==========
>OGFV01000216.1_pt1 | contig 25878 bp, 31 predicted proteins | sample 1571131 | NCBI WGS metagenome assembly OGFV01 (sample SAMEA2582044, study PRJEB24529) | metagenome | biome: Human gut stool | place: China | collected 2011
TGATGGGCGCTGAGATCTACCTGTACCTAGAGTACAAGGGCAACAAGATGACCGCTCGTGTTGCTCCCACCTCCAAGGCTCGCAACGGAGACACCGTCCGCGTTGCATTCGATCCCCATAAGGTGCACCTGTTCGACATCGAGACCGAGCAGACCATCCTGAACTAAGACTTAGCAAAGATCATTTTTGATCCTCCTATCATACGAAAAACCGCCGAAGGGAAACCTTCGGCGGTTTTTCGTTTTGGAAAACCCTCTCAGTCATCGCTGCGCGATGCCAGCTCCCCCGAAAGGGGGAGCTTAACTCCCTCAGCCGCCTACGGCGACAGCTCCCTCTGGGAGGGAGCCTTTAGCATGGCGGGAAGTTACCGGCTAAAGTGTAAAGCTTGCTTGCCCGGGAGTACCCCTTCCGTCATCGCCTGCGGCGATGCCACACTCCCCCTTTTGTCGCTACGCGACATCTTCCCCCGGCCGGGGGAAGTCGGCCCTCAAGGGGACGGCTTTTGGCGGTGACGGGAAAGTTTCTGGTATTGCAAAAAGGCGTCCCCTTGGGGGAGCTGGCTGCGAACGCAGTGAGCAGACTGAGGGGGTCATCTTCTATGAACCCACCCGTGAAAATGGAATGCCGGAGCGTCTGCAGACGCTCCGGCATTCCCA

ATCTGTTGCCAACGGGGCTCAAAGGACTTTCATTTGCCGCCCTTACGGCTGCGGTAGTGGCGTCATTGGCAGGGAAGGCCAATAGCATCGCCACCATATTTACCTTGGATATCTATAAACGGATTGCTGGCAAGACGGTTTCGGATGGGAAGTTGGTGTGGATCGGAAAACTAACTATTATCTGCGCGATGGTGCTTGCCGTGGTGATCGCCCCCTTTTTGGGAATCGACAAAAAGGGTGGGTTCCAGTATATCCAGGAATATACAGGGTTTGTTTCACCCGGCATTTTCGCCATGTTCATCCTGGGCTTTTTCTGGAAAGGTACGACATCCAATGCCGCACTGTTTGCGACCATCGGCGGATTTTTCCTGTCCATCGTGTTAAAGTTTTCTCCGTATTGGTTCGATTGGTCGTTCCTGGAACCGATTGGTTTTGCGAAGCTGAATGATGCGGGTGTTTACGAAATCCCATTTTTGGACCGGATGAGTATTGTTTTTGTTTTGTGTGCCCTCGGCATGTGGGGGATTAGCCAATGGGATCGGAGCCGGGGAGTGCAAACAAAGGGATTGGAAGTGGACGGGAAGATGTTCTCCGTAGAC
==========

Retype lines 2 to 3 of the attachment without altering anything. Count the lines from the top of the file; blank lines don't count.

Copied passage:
TGATGGGCGCTGAGATCTACCTGTACCTAGAGTACAAGGGCAACAAGATGACCGCTCGTGTTGCTCCCACCTCCAAGGCTCGCAACGGAGACACCGTCCGCGTTGCATTCGATCCCCATAAGGTGCACCTGTTCGACATCGAGACCGAGCAGACCATCCTGAACTAAGACTTAGCAAAGATCATTTTTGATCCTCCTATCATACGAAAAACCGCCGAAGGGAAACCTTCGGCGGTTTTTCGTTTTGGAAAACCCTCTCAGTCATCGCTGCGCGATGCCAGCTCCCCCGAAAGGGGGAGCTTAACTCCCTCAGCCGCCTACGGCGACAGCTCCCTCTGGGAGGGAGCCTTTAGCATGGCGGGAAGTTACCGGCTAAAGTGTAAAGCTTGCTTGCCCGGGAGTACCCCTTCCGTCATCGCCTGCGGCGATGCCACACTCCCCCTTTTGTCGCTACGCGACATCTTCCCCCGGCCGGGGGAAGTCGGCCCTCAAGGGGACGGCTTTTGGCGGTGACGGGAAAGTTTCTGGTATTGCAAAAAGGCGTCCCCTTGGGGGAGCTGGCTGCGAACGCAGTGAGCAGACTGAGGGGGTCATCTTCTATGAACCCACCCGTGAAAATGGAATGCCGGAGCGTCTGCAGACGCTCCGGCATTCCCA

ATCTGTTGCCAACGGGGCTCAAAGGACTTTCATTTGCCGCCCTTACGGCTGCGGTAGTGGCGTCATTGGCAGGGAAGGCCAATAGCATCGCCACCATATTTACCTTGGATATCTATAAACGGATTGCTGGCAAGACGGTTTCGGATGGGAAGTTGGTGTGGATCGGAAAACTAACTATTATCTGCGCGATGGTGCTTGCCGTGGTGATCGCCCCCTTTTTGGGAATCGACAAAAAGGGTGGGTTCCAGTATATCCAGGAATATACAGGGTTTGTTTCACCCGGCATTTTCGCCATGTTCATCCTGGGCTTTTTCTGGAAAGGTACGACATCCAATGCCGCACTGTTTGCGACCATCGGCGGATTTTTCCTGTCCATCGTGTTAAAGTTTTCTCCGTATTGGTTCGATTGGTCGTTCCTGGAACCGATTGGTTTTGCGAAGCTGAATGATGCGGGTGTTTACGAAATCCCATTTTTGGACCGGATGAGTATTGTTTTTGTTTTGTGTGCCCTCGGCATGTGGGGGATTAGCCAATGGGATCGGAGCCGGGGAGTGCAAACAAAGGGATTGGAAGTGGACGGGAAGATGTTCTCCGTAGAC